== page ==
coffee house

WINTER is all about cosy nights spent in front of the fire as the snow falls outside. It’s a completely different story for those living on the streets.

A takeaway cup of coffee or tea is a cheap and easy way to warm yourself up when out Christmas shopping. However, many homeless people can’t afford to spend loose change on hot drinks, with food and shelter taking priority with any spare money.

Cafes around Manchester are working to help ease the tension on those living on the streets and spread some festive cheer by taking part in the Suspended Coffees scheme.

Suspended Coffees is a concept which has been around since 2013. The movement was started by John Sweeney after he read about the tradition in Naples.

In Naples, after an individual receives good luck, they would pay for two coffees, but only drink one. This allows somebody in need to head in afterwards and receive a pre-paid coffee.

John’s version of the movement started off as a humble Facebook page, and within the first year the Suspended Coffees scheme was taking place in over 1400 cafes.

The Anchor Coffee House, in Rusholme, is one of these cafes taking part in the Suspended Coffee movement.

Simon Bray, a manager at the coffee house, said:

“We set up as a coffee house with the intention of serving high end coffee, and do something a bit different with everything else you get in the local area.

“What we do, is train people from scratch, as baristas, who can then spend time with us getting experience. A lot of people have gone on to earn a living by being baristas in coffee houses all across the UK.”

The Anchor Coffee House is owned by Vine Life Church, who are an active part of the community. Their mission is ‘To love, serve and lead in Manchester,’ so it’s no surprise that they are taking part in a selfless scheme such as this.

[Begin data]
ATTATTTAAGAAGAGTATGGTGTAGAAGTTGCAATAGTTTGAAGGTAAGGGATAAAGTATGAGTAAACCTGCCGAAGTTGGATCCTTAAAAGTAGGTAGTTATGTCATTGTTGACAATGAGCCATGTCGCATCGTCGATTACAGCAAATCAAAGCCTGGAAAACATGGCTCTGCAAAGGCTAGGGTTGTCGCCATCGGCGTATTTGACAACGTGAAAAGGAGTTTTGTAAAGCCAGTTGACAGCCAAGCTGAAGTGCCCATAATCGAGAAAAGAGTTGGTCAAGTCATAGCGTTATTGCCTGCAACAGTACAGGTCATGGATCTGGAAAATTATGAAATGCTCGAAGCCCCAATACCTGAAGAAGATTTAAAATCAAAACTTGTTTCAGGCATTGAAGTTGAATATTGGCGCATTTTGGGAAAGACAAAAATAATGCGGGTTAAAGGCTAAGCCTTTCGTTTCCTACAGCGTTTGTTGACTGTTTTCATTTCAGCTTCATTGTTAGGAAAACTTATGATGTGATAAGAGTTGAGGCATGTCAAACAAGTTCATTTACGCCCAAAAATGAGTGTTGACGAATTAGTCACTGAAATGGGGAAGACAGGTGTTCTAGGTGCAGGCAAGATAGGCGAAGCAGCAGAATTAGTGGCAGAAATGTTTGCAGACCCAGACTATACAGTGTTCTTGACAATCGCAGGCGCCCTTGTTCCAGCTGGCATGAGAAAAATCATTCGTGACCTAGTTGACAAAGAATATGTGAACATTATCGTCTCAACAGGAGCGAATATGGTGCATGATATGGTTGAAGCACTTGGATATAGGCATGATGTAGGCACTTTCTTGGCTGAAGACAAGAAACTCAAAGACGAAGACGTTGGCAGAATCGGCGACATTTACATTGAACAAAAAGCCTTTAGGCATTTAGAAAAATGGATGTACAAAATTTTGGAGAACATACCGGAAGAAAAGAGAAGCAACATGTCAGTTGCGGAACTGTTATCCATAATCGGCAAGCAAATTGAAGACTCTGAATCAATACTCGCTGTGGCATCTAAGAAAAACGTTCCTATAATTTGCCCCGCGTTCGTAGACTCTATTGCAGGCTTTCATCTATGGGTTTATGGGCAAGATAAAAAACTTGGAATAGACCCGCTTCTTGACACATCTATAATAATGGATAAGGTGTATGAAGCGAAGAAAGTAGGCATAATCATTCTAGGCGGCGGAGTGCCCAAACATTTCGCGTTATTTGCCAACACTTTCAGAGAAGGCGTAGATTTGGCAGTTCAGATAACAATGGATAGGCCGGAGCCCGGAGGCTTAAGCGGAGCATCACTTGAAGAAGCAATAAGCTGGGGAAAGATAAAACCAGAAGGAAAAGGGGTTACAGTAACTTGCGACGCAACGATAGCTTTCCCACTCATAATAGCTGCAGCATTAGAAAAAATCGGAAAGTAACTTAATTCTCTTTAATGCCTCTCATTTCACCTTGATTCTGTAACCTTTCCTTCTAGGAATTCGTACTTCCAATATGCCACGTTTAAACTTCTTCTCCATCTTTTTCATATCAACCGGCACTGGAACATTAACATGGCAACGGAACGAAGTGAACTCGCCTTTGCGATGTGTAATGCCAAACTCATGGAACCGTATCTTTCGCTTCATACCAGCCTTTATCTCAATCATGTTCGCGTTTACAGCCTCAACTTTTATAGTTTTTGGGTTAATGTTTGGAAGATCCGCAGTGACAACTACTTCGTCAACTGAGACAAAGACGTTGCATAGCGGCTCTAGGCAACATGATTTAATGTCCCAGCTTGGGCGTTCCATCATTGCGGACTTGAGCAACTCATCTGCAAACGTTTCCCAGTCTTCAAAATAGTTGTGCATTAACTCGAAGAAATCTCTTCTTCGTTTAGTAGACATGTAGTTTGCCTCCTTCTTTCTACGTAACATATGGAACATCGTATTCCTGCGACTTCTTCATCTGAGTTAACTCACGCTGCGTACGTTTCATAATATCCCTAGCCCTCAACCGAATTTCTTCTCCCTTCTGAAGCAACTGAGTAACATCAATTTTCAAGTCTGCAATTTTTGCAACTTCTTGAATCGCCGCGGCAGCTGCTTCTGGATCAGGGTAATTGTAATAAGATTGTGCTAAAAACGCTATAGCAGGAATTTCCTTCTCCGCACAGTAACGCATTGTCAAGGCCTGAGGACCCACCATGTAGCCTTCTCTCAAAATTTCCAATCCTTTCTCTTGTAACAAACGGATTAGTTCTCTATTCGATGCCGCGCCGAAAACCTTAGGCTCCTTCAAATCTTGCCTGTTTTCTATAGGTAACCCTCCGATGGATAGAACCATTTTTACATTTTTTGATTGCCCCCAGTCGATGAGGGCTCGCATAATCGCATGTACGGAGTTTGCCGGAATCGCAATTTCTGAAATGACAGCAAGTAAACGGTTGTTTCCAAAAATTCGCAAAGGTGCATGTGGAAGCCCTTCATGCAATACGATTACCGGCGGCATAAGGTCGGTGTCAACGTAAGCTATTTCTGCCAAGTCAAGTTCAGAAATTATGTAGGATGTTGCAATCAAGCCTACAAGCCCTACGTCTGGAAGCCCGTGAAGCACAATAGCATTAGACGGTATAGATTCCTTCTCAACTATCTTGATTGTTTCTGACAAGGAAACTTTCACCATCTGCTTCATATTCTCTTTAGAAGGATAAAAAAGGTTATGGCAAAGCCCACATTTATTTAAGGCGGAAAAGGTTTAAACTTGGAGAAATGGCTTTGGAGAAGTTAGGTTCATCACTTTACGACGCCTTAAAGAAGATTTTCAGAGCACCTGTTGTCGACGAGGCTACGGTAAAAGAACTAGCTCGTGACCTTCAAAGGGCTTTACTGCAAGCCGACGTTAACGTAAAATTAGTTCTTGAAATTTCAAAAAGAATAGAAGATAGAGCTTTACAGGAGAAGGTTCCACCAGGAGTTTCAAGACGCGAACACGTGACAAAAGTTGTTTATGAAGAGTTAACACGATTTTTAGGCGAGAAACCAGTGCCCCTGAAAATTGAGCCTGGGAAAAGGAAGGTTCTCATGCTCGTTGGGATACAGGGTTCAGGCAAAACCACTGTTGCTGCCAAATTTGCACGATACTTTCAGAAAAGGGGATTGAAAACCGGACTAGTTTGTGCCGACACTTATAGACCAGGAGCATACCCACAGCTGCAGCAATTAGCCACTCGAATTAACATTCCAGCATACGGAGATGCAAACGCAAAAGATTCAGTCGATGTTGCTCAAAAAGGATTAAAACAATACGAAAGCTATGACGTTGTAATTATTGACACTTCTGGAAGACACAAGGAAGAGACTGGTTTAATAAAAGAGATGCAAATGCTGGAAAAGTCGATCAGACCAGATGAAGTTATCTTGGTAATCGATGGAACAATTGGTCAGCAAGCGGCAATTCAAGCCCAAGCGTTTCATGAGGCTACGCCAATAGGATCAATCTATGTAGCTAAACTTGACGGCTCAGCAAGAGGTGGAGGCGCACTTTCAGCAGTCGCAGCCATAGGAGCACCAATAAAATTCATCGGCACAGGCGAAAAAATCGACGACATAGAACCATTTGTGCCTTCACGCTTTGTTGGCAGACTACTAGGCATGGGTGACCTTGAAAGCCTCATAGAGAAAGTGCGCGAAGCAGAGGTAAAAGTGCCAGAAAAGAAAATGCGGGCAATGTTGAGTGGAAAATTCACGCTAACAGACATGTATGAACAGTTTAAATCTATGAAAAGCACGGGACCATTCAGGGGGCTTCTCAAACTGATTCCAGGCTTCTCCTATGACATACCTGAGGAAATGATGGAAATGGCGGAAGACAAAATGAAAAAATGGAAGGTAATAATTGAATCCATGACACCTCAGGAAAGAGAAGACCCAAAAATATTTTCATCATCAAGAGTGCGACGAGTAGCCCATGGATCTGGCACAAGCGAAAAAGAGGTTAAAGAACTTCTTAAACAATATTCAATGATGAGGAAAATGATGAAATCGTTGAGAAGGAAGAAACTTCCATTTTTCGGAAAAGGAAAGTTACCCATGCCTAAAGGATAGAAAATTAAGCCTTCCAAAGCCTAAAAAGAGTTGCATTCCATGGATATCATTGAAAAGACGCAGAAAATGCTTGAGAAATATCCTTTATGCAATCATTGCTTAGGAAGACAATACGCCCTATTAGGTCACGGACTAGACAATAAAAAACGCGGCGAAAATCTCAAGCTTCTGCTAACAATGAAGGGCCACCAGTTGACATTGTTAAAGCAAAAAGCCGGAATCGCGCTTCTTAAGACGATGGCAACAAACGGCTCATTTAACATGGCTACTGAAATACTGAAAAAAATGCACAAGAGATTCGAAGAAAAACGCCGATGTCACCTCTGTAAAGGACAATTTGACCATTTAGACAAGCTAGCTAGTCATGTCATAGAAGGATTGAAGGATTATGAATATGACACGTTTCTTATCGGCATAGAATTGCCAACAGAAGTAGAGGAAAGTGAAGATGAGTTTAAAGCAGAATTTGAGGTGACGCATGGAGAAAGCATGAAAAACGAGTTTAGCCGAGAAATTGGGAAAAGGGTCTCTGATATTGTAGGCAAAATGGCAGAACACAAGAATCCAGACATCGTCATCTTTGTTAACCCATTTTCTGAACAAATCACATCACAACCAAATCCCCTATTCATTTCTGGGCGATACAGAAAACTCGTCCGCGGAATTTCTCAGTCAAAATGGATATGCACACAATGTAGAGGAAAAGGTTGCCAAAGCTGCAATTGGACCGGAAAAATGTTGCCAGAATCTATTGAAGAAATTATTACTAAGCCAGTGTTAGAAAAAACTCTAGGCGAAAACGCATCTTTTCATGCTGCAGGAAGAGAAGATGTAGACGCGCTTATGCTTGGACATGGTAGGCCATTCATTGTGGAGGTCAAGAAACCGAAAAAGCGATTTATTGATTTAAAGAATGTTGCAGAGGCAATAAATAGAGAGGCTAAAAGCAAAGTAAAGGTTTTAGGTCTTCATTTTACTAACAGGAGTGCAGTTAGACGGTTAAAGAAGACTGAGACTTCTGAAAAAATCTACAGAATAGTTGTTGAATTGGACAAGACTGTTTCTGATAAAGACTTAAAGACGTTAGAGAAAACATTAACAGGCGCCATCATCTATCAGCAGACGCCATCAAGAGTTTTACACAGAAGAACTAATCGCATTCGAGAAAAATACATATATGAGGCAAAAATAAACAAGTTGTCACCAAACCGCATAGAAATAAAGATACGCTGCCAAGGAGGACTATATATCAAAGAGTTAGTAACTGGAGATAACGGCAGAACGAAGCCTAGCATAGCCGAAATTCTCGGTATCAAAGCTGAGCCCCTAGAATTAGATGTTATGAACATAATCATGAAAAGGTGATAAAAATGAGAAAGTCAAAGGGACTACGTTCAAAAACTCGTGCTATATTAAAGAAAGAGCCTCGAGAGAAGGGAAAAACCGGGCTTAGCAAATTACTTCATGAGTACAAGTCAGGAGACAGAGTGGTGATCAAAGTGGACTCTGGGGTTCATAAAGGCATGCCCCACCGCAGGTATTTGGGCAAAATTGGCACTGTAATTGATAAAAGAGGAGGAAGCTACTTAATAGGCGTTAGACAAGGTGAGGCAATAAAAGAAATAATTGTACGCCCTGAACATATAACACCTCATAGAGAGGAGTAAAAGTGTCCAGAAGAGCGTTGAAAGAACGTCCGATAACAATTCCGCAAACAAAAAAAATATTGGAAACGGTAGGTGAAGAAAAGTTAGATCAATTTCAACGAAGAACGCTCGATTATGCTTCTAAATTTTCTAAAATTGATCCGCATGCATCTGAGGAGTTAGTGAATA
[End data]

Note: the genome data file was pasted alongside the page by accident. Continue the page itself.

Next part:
“The Anchor was the first building the church ever owned, and we run as a charity so it’s all volunteers.” said Simon.

“For us it made sense to do something like suspended coffees, to support the work we do in terms of reaching those on the streets.

“We have a team that goes out every Friday night around central Manchester to support the homeless guys.

“It’s not just through tea, coffees and hot drinks though. We give food and clothing, we offer to chat with them and pray with them if they want to.”

The Anchor Coffee House aren’t sticking with the traditional basic suspended coffee scheme, as they are trying to get more out of it.

“The way that suspended coffees work for us is a little different. It’s not a direct thing in terms of someone paying for a coffee and another person getting a single coffee in return.

“The funds generated by our suspended coffee schemes go into community projects that we’re running, like going out to people on the street.

“For a long time we held a weekly food bank at The Anchor and eventually found that there wasn’t much need for us.

“One for one is a great way of doing it, and if someone comes in from the streets and needs a hot drink from us or somewhere to sit in the warm, we’re happy to look after them and give them what they need.

“But it’s more important for us to be going out to people, because there’s a lot of guys out there who wouldn’t necessarily feel comfortable just walking into a place like ours.

The price of the coffee is something that most people could spend without blinking an eye and that’s why the simple suspended coffee scheme is so successful.

The Anchor Coffee House have taken this idea to the next level and are trying to make the most out of the generosity of the Greater Manchester public.

With the coffee house being generally staffed by volunteers, they are always looking for an extra pair of hands and no experience is required. Get in touch with them on Facebook.

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